Their stories are so important to hear, and yet at times they shrink so much they struggle to rise above the torrid Sampat. The director insists that Sampat is not the main emotional thrust of the film, that both the emotions and stories belong to the four girls. I am less sure – Sampat is overwhelming in the film, playing to the camera, shrieking and ordering everyone around her, until even her loyal partner Babuji suggests she is getting arrogant and losing her direction “Your mentality is changing. You’ve become so grand. If you want to be a big shot go ahead”. In terms of Longinotto films, this woman, with whom we try yet ultimately fail to identify, presents a divergence from the strong women of earlier films who fit more easily into the transnational feminist solidarity model. But Pink Saris shows us the true face of reality – whatever the law states on paper in terms of equality and justice, this is what the fight for genuine change on a relatively miniscule scale looks like on the ground.
In these days of campaigning documentaries, directors increasingly become spokespeople for the injustice they are representing. Longinotto says she has an “obsession to get the films out”, but I do not think she can be placed within the ranks of the campaigner-directors. According to Longinotto: “My dream is of someone who is doing it for me. I wish we had a Woman Make Movies in Africa. The places could have it free … I would give them the digi versions, I am looking for someone, but can’t find them, in Africa and India”. In terms of using film to educate, Longinotto has made it clear that she gets annoyed when people want to know more factual information after a screening – she is after an emotional reaction, not a desire to know more facts there and then. They can be googled later. This seems right, and is not a form of avoidance. The discussions on caste, tradition and how social changes are happening. Educationalists use the film in their lectures and training sessions and in various corners of the world after the googling has been done.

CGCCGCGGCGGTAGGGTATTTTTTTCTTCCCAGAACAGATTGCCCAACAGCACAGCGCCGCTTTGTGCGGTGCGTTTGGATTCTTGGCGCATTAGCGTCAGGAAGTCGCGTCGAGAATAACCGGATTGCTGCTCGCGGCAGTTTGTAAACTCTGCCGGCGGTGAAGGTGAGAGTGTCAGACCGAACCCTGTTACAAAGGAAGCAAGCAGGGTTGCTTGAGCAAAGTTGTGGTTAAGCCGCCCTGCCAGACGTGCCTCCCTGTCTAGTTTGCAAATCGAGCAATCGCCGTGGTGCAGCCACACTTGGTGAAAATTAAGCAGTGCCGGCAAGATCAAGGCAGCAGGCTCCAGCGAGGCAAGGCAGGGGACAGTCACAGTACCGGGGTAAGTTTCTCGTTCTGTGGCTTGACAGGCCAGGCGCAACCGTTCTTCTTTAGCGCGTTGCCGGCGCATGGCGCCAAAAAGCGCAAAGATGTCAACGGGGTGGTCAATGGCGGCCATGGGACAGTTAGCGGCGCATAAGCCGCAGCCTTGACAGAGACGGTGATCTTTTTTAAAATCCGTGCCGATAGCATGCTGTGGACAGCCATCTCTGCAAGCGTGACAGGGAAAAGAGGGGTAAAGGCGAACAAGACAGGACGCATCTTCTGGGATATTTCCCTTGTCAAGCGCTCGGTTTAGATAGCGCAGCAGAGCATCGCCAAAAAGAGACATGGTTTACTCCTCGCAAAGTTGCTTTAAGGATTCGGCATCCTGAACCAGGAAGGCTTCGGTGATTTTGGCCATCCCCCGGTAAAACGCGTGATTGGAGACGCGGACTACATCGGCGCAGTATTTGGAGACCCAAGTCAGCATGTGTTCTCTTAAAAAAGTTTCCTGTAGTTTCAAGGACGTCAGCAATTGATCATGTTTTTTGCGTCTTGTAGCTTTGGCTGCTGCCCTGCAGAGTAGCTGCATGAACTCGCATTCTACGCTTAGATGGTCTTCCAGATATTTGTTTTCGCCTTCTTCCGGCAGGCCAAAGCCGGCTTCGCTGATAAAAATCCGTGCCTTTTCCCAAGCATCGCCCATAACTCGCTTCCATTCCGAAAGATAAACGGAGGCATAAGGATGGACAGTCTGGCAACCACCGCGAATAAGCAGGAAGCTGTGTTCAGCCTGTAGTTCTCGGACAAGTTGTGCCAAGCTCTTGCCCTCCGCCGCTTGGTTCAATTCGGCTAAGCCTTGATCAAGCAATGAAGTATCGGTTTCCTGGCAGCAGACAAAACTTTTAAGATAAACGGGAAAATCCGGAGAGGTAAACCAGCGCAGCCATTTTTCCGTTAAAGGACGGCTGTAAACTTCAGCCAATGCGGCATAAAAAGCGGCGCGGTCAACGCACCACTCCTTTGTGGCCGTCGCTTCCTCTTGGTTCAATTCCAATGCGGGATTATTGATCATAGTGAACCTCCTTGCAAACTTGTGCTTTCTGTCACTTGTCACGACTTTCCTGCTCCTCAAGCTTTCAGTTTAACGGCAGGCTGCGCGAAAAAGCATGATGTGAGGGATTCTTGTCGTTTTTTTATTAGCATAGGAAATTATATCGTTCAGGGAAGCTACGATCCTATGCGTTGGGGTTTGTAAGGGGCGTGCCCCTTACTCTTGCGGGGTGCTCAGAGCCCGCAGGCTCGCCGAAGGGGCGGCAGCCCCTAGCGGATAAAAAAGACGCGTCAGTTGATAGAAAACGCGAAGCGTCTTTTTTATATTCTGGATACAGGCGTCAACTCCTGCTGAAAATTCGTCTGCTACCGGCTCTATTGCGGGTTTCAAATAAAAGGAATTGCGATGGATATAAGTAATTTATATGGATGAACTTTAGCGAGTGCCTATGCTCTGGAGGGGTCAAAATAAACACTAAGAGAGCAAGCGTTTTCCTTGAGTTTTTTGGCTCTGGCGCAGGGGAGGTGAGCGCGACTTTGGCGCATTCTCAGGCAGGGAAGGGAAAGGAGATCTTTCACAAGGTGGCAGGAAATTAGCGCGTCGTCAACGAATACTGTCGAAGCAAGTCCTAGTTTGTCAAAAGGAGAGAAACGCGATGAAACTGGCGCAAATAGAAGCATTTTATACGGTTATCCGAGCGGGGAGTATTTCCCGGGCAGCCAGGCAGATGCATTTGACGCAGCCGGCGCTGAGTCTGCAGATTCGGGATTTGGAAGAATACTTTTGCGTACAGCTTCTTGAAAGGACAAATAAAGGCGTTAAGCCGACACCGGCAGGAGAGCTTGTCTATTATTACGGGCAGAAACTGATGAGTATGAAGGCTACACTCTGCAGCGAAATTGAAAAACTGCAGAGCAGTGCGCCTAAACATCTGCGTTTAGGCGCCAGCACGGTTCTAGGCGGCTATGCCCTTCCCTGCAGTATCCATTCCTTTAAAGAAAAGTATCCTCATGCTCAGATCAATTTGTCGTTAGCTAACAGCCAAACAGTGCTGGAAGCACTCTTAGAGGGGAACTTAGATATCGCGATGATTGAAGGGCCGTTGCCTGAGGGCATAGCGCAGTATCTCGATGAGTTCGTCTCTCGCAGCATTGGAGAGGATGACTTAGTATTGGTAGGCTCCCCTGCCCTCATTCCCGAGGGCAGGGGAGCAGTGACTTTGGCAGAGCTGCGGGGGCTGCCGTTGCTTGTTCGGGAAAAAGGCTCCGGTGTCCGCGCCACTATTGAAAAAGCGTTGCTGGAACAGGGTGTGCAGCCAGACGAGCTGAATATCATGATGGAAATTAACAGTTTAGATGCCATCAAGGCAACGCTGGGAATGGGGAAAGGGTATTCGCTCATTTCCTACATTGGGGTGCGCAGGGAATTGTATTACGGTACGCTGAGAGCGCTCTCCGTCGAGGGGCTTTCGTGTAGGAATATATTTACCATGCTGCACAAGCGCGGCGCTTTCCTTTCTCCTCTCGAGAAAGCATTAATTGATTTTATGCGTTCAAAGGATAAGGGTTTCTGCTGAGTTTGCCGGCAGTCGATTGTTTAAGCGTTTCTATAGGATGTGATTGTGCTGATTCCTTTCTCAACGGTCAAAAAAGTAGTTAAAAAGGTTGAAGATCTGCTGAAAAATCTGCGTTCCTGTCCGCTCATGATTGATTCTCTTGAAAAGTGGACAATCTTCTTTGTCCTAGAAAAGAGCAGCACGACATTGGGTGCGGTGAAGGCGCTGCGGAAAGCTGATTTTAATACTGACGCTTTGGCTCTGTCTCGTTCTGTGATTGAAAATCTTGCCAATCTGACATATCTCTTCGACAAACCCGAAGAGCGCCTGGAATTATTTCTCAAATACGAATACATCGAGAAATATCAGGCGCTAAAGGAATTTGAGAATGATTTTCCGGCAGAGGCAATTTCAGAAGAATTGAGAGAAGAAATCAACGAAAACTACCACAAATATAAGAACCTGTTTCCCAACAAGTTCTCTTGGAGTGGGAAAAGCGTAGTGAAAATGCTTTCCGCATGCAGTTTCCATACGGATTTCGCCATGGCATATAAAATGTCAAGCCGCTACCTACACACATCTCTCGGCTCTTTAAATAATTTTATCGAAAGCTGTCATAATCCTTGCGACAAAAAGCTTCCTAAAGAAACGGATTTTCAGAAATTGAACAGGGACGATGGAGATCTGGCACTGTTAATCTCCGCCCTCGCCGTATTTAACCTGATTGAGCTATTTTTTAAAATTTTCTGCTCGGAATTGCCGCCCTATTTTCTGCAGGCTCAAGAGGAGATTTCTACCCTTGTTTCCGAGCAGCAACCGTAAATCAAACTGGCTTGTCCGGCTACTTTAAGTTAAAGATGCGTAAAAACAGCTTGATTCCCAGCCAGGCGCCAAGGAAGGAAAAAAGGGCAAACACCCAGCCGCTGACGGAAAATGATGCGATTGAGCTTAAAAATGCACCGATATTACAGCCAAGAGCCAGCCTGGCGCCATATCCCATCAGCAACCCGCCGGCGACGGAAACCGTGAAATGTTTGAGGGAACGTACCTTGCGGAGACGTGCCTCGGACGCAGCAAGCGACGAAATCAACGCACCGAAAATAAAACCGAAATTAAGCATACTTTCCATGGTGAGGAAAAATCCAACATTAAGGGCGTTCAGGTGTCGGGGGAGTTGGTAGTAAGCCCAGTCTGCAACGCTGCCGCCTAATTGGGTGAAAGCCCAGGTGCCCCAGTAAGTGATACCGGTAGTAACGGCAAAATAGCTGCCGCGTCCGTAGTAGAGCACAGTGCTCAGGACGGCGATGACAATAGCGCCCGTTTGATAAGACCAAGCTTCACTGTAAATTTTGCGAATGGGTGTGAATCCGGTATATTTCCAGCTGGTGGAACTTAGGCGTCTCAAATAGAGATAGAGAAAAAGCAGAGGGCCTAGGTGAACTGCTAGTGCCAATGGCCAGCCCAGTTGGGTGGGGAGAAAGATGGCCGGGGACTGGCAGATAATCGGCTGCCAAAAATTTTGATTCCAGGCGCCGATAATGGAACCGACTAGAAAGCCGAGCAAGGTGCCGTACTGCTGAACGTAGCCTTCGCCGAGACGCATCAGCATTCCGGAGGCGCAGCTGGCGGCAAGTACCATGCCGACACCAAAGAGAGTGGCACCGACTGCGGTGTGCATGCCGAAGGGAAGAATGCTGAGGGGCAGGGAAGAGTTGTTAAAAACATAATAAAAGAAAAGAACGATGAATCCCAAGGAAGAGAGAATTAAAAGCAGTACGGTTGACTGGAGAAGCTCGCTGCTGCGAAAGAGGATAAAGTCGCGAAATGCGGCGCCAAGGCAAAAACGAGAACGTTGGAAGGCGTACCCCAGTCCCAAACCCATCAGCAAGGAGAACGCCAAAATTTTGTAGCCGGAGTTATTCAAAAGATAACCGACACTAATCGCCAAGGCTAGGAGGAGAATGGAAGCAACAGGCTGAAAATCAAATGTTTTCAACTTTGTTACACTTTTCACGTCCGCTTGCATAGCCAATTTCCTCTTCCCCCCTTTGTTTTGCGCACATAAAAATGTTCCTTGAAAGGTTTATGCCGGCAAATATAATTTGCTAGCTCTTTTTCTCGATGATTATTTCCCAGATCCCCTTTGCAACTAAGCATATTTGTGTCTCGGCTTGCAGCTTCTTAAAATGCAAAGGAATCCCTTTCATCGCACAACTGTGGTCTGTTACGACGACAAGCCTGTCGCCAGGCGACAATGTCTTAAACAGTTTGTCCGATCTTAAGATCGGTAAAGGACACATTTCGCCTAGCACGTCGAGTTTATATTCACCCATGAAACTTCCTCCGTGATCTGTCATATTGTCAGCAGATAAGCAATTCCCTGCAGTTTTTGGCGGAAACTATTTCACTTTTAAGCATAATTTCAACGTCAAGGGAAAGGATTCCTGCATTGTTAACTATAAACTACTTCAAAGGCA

The next Longinotto film we can expect to see will be from Pakistan. She explains: “Pakistan is how I felt about Iran (only now have people come to know about the Green Movement). Pakistan has been demonised. I want to make film about ordinary Pakistani people; I’m looking for heroic women.” Longinotto adds: “They’re all the same film, but you don’t know since they are in different countries.” Perhaps we do know, but don’t mind. Likewise the lack of direct explanation in the films through voiceover or text: “Most of us don’t mind anymore Kim Longinotto; you do not need to defend it any longer – it is the ‘in thing’ and so are you, with all the ambiguities of real women along for the ride”.